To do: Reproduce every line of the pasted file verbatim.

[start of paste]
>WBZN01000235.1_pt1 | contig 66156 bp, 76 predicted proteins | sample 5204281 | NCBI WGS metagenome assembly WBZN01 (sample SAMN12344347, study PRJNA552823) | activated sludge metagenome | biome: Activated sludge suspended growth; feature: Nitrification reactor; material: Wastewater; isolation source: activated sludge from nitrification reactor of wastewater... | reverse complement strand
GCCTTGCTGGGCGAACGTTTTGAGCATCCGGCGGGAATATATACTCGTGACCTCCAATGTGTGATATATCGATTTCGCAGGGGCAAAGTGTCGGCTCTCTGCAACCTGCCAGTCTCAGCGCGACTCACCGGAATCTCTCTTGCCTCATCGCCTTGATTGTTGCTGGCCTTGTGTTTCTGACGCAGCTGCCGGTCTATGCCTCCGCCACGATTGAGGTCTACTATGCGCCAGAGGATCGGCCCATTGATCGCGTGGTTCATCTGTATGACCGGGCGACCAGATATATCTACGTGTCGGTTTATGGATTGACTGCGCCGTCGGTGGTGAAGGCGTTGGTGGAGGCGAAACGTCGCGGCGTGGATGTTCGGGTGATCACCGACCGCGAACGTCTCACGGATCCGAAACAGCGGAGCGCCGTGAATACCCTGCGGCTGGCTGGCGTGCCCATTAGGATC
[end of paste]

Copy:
>WBZN01000235.1_pt1 | contig 66156 bp, 76 predicted proteins | sample 5204281 | NCBI WGS metagenome assembly WBZN01 (sample SAMN12344347, study PRJNA552823) | activated sludge metagenome | biome: Activated sludge suspended growth; feature: Nitrification reactor; material: Wastewater; isolation source: activated sludge from nitrification reactor of wastewater... | reverse complement strand
GCCTTGCTGGGCGAACGTTTTGAGCATCCGGCGGGAATATATACTCGTGACCTCCAATGTGTGATATATCGATTTCGCAGGGGCAAAGTGTCGGCTCTCTGCAACCTGCCAGTCTCAGCGCGACTCACCGGAATCTCTCTTGCCTCATCGCCTTGATTGTTGCTGGCCTTGTGTTTCTGACGCAGCTGCCGGTCTATGCCTCCGCCACGATTGAGGTCTACTATGCGCCAGAGGATCGGCCCATTGATCGCGTGGTTCATCTGTATGACCGGGCGACCAGATATATCTACGTGTCGGTTTATGGATTGACTGCGCCGTCGGTGGTGAAGGCGTTGGTGGAGGCGAAACGTCGCGGCGTGGATGTTCGGGTGATCACCGACCGCGAACGTCTCACGGATCCGAAACAGCGGAGCGCCGTGAATACCCTGCGGCTGGCTGGCGTGCCCATTAGGATC